The cypher is a five point harmonic chart pattern, made up of points XABCD. The cypher is easy to spot on a chart because it has a characteristic wave like appearance displaying either rising peaks or falling valleys.
You can trade the cypher like other harmonic patterns, by waiting for a reversal at the final point and then using pending orders to profit from any potential breakout.
Bullish, Bearish Cypher Patterns
In any cypher, points X, C and D are the critical points. For a bullish cypher, X should be the pattern low and C the pattern high. A bearish cypher makes its high at X and its low at C.
In the bullish cypher, the points A and C should make successively higher highs and point D must be above X. In the bearish cypher points A and C must make successively lower lows and point D should be below X.
The reversal is expected at point D, the final point in the pattern.
To validate a cypher check that
- AC retraces 38%-62% of XA
- BC retraces 113%-141% of XA
- AD retraces 78% of XA
Always allow a tolerance of a few percent around these numbers as they will rarely be exact.
The cypher has a slightly different appearance to the butterfly, bat and gartley. In a cypher, C makes a stronger rebound beyond A and that gives the appearance of rising peaks in the bullish cypher and falling valleys in the bearish cypher.
The cypher is a technical wave pattern in which the market is trending but is making sharp reversals along the way.
The key point of the bullish cypher is that both the lows and the highs are trending upwards.
In the bearish pattern, the opposite happens. As downward momentum increases the highs and lows at each reversal point are progressively lower.
If the cypher completes successfully with a reversal taking place at point D, it may eventually become a trend channel where the price oscillates between the highs and lows.
Cyphers can also appear inside price channels that are already established.
Cypher Trading Rules
To trade the bullish cypher, first confirm that the points XABC are in alignment with the correct ratios. Next wait for the price to reach point D. Once the price touches point D enter a buy stop order with an entry price higher than D. A buy stop will only execute if the price rebounds high enough from D to reach the entry price.
The order expires if the market doesn’t reach the entry price within a certain time limit. An appropriate setting is about ½ of the time between C and D. With order expiries, the trade is abandoned if the market stays bearish and the retracement at D extends deeper.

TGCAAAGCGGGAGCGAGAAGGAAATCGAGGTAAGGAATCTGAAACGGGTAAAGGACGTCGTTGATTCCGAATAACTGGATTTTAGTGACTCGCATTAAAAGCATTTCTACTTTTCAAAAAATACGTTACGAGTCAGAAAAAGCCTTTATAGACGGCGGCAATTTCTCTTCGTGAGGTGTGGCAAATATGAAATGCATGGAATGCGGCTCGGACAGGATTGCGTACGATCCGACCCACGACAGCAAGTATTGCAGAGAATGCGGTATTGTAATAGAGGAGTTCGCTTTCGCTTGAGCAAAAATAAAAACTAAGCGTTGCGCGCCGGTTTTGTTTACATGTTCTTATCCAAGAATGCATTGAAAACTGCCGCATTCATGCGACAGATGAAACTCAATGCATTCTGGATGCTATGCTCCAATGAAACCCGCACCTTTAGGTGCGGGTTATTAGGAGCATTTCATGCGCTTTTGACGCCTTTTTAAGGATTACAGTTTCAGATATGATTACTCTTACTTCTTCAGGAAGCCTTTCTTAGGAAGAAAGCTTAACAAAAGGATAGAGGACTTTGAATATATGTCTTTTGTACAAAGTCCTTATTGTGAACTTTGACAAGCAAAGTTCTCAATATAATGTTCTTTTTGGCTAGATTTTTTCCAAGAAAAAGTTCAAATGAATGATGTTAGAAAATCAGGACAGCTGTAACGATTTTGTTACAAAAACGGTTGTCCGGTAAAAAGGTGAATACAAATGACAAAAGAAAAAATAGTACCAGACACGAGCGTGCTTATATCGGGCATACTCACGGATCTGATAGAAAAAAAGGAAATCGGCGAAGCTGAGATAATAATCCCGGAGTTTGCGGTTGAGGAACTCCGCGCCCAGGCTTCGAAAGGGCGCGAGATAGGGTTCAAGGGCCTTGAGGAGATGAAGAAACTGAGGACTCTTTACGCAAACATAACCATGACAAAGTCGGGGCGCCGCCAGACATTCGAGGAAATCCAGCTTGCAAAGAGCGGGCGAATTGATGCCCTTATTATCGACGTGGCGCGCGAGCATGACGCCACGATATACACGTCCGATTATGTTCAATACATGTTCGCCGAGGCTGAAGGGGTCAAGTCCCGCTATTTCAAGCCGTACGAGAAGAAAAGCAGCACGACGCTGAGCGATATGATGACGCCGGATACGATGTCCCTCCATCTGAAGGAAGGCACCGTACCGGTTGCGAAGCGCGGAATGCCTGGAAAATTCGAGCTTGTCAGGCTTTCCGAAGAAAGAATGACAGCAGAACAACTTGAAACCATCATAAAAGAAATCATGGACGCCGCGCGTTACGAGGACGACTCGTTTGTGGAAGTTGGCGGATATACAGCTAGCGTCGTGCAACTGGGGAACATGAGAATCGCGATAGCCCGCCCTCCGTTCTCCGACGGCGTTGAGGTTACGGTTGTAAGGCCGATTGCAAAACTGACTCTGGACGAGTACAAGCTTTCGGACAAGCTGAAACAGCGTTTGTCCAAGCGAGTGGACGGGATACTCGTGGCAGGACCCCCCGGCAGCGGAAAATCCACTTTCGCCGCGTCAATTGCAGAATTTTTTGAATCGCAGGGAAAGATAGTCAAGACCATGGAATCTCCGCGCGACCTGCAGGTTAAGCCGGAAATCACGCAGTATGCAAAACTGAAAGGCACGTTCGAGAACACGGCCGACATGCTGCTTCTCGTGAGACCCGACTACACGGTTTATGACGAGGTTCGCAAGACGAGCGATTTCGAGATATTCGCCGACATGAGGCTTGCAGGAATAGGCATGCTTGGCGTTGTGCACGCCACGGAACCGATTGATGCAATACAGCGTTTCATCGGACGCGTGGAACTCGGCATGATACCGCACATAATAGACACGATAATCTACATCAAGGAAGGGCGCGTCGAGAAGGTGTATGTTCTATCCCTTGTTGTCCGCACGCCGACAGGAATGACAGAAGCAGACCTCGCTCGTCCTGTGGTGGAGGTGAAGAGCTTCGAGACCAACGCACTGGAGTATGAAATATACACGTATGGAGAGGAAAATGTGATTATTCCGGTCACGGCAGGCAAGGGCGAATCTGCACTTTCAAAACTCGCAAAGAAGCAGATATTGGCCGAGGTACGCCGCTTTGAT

Set the price targets for the cypher at the Fibonacci reversal lines between point D and point C. To work out the precise targets use a Fibonacci retracement tool and mark the points on the chart between D and C.
The tool should display the retracement lines at the appropriate Fibonacci ratios of 0%, 23%, 38%… and 100% which should be horizontally level with C.
If the breakout occurs expect these lines develop into support and resistances areas. See Figures 2 and 3.
It’s very improbable that the price will extend in a straight line from D. What happens more often is that one or two false breakouts happen, sometimes in both directions. Using a scaled entry is less risky because the exposure only increases if the trend shows more strength on the bullish side.
If there isn’t a clear breakout at D within the time limit, it’s safest to wait for a better opportunity.
Cypher Example EURGBP
Figure 3 shows a bullish cypher on the EURGBP hourly chart. We place the first buy stop order after the price first reaches D. Then set the entry price for the order to be near the first price target at 23% and the stop loss at X.
The breakout at D triggers the first buy order once the price crosses the first retracement line. This creates a new order with an entry price at the 38% line. After reaching the 38% target, the stop loss for the first order shifts up and a new order is sent for the next target and so on.
The long position grows like this only if the trend extends in a bullish trajectory from D. The trade aborts if the price falls below X in the breakout area instead of rebounding upwards at D. That can be either due to the stop losses or the expiry of the stop orders.
Take profit occurs when the stop losses are activated.
In this example notice that the profit targets turn into areas of support and resistance.